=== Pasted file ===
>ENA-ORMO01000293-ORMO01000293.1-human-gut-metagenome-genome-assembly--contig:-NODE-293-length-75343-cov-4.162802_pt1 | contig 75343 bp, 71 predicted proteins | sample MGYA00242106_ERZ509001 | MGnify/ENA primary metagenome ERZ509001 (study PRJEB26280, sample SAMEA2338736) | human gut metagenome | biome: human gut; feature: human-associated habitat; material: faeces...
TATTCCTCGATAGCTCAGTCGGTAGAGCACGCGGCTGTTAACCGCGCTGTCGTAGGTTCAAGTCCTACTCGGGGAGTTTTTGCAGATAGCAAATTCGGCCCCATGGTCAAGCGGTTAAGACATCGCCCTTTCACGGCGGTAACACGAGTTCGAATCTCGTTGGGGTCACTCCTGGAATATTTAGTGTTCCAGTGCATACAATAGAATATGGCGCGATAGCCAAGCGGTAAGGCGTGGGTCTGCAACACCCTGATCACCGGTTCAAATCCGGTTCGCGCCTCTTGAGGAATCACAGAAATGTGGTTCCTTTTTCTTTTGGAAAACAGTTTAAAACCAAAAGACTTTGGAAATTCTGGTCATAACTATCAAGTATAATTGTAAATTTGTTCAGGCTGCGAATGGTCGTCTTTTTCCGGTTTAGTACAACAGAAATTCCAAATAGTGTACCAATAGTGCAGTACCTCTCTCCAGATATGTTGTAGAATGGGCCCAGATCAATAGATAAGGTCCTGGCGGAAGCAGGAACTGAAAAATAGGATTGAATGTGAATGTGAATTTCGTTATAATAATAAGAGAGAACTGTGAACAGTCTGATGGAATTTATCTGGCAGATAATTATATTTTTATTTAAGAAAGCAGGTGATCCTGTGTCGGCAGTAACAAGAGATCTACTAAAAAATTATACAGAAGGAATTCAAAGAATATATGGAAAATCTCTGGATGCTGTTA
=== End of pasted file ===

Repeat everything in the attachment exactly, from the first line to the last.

>ENA-ORMO01000293-ORMO01000293.1-human-gut-metagenome-genome-assembly--contig:-NODE-293-length-75343-cov-4.162802_pt1 | contig 75343 bp, 71 predicted proteins | sample MGYA00242106_ERZ509001 | MGnify/ENA primary metagenome ERZ509001 (study PRJEB26280, sample SAMEA2338736) | human gut metagenome | biome: human gut; feature: human-associated habitat; material: faeces...
TATTCCTCGATAGCTCAGTCGGTAGAGCACGCGGCTGTTAACCGCGCTGTCGTAGGTTCAAGTCCTACTCGGGGAGTTTTTGCAGATAGCAAATTCGGCCCCATGGTCAAGCGGTTAAGACATCGCCCTTTCACGGCGGTAACACGAGTTCGAATCTCGTTGGGGTCACTCCTGGAATATTTAGTGTTCCAGTGCATACAATAGAATATGGCGCGATAGCCAAGCGGTAAGGCGTGGGTCTGCAACACCCTGATCACCGGTTCAAATCCGGTTCGCGCCTCTTGAGGAATCACAGAAATGTGGTTCCTTTTTCTTTTGGAAAACAGTTTAAAACCAAAAGACTTTGGAAATTCTGGTCATAACTATCAAGTATAATTGTAAATTTGTTCAGGCTGCGAATGGTCGTCTTTTTCCGGTTTAGTACAACAGAAATTCCAAATAGTGTACCAATAGTGCAGTACCTCTCTCCAGATATGTTGTAGAATGGGCCCAGATCAATAGATAAGGTCCTGGCGGAAGCAGGAACTGAAAAATAGGATTGAATGTGAATGTGAATTTCGTTATAATAATAAGAGAGAACTGTGAACAGTCTGATGGAATTTATCTGGCAGATAATTATATTTTTATTTAAGAAAGCAGGTGATCCTGTGTCGGCAGTAACAAGAGATCTACTAAAAAATTATACAGAAGGAATTCAAAGAATATATGGAAAATCTCTGGATGCTGTTA